Monday, September 22, 2008

What's It Like to Raise a Child with Special Needs? Read This.


Especially if you do not have a child with special needs, please read this post by Margaret Storey, a history professor at DePaul University. Nothing I've previously posted better describes the emotions I've experienced raising a child with special needs. Maybe I just relate to Storey's experience because, like my daughter, her daughter is non-verbal with hard-to-control epilepsy.

She explains her mixed reactions to the nomination of Gov. Palin and notes the difference between giving birth to a child with special needs and raising that child.

"From our point of view...giving birth to a special needs child is no more God's work than having a 'normal' child....Once a child takes first breath, the responsibilities of a parent to nurture and protect take over with considerable urgency. Some undertake these responsibilities well; others do not. Sarah Palin may be a wonderful parent and have a loving family. But she has not earned the right to be regaled as exceptional simply for loving and caring for her youngest child. With the exception of those who adopt children with disabilities, parents of special needs children do not choose this 'vocation.'...

"It's true -- we aren’t like everybody else. But the difference is not a matter of heroism and sacrifice. And it's not just a matter of giving birth. It's the fact that raising a child with special needs is a life-altering experience in which one is initiated -- sometimes kicking and screaming -- into a largely unseen, or at least unacknowledged, world. Exposure to that world is fantastically transformative in terms of how one interacts with family, friends, neighbors and -- especially -- social and governmental institutions.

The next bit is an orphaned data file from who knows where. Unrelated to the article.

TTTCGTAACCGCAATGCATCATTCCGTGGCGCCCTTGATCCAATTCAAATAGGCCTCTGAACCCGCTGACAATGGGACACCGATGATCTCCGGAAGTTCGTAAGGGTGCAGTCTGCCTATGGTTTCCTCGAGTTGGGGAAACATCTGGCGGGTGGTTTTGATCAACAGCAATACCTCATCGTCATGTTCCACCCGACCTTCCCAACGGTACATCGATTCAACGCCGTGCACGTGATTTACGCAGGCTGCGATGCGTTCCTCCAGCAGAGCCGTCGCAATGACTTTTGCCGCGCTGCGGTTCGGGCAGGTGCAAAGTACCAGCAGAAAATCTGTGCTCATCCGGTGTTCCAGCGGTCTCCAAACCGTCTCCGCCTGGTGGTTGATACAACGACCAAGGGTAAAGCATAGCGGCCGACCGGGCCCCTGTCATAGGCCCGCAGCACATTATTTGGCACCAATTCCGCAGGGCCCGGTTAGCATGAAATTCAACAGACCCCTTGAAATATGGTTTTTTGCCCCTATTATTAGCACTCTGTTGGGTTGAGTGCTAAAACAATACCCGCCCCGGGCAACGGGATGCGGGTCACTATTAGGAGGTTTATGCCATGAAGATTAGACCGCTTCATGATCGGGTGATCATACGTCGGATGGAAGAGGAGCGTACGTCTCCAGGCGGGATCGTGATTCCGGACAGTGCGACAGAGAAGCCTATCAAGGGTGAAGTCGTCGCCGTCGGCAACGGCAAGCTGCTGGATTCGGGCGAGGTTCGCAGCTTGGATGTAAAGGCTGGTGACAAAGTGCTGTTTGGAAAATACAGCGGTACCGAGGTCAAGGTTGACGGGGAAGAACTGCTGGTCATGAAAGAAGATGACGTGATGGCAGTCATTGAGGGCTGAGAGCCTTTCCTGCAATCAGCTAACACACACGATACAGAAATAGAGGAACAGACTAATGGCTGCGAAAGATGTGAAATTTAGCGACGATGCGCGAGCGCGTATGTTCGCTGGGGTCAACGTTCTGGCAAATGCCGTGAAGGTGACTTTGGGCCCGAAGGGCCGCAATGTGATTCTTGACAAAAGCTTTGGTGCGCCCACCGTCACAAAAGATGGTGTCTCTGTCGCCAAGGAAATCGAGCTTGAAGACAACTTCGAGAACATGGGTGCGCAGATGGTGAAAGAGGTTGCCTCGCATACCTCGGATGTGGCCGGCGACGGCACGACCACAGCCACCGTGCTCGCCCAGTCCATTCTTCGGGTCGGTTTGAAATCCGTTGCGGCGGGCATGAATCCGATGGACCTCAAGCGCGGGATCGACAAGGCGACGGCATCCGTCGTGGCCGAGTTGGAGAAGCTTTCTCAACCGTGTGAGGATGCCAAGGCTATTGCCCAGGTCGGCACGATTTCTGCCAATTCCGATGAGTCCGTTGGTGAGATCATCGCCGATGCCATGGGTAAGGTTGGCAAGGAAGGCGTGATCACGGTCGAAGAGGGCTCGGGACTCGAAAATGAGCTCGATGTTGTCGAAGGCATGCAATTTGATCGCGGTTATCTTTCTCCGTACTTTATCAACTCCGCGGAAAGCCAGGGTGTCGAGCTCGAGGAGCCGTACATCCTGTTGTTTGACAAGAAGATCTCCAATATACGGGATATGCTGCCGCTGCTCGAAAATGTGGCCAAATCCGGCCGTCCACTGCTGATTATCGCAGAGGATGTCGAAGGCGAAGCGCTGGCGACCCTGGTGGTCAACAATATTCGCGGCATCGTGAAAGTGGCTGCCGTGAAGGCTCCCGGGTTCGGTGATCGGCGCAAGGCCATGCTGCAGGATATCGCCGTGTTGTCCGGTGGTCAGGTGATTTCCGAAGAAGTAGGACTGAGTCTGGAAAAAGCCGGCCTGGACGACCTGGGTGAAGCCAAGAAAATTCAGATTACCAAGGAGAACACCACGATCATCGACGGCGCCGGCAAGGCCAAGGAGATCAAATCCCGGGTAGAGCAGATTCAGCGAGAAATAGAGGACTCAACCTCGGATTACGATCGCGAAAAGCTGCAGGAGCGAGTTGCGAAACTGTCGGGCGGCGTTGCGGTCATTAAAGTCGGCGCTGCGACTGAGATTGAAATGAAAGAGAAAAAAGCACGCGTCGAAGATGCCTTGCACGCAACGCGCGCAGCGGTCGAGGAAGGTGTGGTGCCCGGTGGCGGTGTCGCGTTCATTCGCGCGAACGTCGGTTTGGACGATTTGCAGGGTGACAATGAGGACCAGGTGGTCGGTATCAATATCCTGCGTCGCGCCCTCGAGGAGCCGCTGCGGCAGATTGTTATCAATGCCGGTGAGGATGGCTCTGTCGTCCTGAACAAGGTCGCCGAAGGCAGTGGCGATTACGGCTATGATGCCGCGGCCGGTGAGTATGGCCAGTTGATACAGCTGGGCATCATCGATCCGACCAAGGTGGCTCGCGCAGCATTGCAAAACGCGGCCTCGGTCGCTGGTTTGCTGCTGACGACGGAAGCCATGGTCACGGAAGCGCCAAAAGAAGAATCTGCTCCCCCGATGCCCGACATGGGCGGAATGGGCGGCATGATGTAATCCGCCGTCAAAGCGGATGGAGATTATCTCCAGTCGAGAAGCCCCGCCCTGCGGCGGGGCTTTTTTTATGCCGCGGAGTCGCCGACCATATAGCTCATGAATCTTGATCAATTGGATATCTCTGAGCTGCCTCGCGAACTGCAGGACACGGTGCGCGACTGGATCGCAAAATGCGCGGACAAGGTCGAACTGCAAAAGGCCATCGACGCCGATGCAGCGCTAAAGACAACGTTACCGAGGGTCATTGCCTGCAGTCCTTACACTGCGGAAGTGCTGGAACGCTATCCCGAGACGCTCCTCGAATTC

"Sarah Palin is currently at the beginning of this journey. She will, we suspect, soon discover that Hockey Moms have got nothing on Special Needs Moms who manage the schedules and transportation of their children: physical therapy, speech therapy, occupational therapy, primary care doctors visits, specialist doctor visits, medical tests, and on and on. As Trig grows, Sarah and Todd Palin may have to acquire arcane and specialized medical knowledge to understand and care for their son’s complex needs. Like other moms and dads, they will become experts in the health care industry as they advocate for comprehensive coverage, tests, medicines, therapies, and equipment that their child needs. And then will come school, and fighting for their child’s educational needs to be met by institutions that are underfunded and often ill-equipped to do the job....

"All that we do we do for her we do with help—and much of that help has been mandated by the often-derided 'big government.' The Americans with Disabilities Act, the Individuals with Disabilities Education Act (IDEA) that mandates fair and appropriate educations for people with disabilities, Illinois's 0-3 Early Intervention programs, the City of Chicago's grant program for housing modifications for the disabled, the non-profit foundations and organizations that provide us with resources and hope -- these programs and others like them have been put in place through the efforts of lawmakers and citizens who believe that we are all benefitted when the least of us is protected."

She concludes:
"Put your money where your mouths are, McCain-Palin. We don't need to be reminded of the 'great job' we're doing as parents of kids with special needs. We don't need 'heroes' to model sanctimonious double-talk. We need our country and its leaders to demonstrate a real commitment, not lip service, to the needs of the weakest and most vulnerable in our midst."
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